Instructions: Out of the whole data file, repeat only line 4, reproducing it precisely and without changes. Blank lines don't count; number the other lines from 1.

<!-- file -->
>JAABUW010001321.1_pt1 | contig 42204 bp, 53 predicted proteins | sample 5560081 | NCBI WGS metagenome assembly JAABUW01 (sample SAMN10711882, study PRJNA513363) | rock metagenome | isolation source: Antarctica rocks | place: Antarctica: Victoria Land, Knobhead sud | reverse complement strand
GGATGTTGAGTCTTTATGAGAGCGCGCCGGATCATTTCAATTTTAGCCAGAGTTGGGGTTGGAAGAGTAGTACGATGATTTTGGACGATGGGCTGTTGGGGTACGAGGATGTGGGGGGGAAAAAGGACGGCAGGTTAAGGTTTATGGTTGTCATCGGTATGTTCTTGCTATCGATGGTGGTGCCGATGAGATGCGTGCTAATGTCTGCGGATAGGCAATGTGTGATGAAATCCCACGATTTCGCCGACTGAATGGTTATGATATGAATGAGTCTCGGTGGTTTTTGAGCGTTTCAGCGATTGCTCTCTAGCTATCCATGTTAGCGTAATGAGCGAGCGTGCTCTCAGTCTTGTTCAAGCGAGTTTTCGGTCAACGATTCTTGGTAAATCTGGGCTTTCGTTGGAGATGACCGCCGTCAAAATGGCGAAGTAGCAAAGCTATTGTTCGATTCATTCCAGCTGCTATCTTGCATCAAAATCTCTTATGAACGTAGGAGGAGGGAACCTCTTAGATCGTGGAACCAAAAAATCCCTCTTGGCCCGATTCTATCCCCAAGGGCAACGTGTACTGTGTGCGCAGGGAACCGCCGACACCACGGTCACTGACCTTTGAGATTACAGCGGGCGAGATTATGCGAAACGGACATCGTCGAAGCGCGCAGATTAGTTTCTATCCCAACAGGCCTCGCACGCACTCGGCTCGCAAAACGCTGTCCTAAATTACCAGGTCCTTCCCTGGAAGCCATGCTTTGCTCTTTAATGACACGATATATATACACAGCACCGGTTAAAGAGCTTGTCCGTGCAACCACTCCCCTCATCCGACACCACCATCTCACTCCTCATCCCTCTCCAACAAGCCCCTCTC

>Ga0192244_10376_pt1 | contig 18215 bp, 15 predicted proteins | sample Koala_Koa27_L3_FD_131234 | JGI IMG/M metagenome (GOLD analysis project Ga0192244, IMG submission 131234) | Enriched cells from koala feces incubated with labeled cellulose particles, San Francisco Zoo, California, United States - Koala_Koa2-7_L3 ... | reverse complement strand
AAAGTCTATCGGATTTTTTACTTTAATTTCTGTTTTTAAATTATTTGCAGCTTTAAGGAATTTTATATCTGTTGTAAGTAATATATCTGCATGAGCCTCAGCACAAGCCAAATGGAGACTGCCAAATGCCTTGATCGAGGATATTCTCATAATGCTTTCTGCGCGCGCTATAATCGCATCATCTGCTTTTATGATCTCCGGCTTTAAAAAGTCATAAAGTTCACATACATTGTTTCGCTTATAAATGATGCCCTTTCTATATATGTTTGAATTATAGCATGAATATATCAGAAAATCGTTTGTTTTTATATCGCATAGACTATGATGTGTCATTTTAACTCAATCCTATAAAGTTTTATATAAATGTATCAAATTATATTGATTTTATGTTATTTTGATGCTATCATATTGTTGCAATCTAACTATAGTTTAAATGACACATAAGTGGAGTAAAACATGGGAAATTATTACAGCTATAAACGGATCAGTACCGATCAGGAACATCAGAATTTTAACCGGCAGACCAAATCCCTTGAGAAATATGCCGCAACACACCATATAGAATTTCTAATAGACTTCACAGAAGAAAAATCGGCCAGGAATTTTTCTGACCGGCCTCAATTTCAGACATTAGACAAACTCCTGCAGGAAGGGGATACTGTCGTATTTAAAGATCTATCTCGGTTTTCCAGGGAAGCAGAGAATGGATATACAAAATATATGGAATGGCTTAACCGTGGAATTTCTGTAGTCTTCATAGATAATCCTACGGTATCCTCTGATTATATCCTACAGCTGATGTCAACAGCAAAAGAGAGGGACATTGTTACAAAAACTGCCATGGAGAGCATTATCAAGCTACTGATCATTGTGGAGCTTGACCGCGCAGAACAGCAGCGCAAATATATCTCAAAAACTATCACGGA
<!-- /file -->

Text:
AAAGTCTATCGGATTTTTTACTTTAATTTCTGTTTTTAAATTATTTGCAGCTTTAAGGAATTTTATATCTGTTGTAAGTAATATATCTGCATGAGCCTCAGCACAAGCCAAATGGAGACTGCCAAATGCCTTGATCGAGGATATTCTCATAATGCTTTCTGCGCGCGCTATAATCGCATCATCTGCTTTTATGATCTCCGGCTTTAAAAAGTCATAAAGTTCACATACATTGTTTCGCTTATAAATGATGCCCTTTCTATATATGTTTGAATTATAGCATGAATATATCAGAAAATCGTTTGTTTTTATATCGCATAGACTATGATGTGTCATTTTAACTCAATCCTATAAAGTTTTATATAAATGTATCAAATTATATTGATTTTATGTTATTTTGATGCTATCATATTGTTGCAATCTAACTATAGTTTAAATGACACATAAGTGGAGTAAAACATGGGAAATTATTACAGCTATAAACGGATCAGTACCGATCAGGAACATCAGAATTTTAACCGGCAGACCAAATCCCTTGAGAAATATGCCGCAACACACCATATAGAATTTCTAATAGACTTCACAGAAGAAAAATCGGCCAGGAATTTTTCTGACCGGCCTCAATTTCAGACATTAGACAAACTCCTGCAGGAAGGGGATACTGTCGTATTTAAAGATCTATCTCGGTTTTCCAGGGAAGCAGAGAATGGATATACAAAATATATGGAATGGCTTAACCGTGGAATTTCTGTAGTCTTCATAGATAATCCTACGGTATCCTCTGATTATATCCTACAGCTGATGTCAACAGCAAAAGAGAGGGACATTGTTACAAAAACTGCCATGGAGAGCATTATCAAGCTACTGATCATTGTGGAGCTTGACCGCGCAGAACAGCAGCGCAAATATATCTCAAAAACTATCACGGA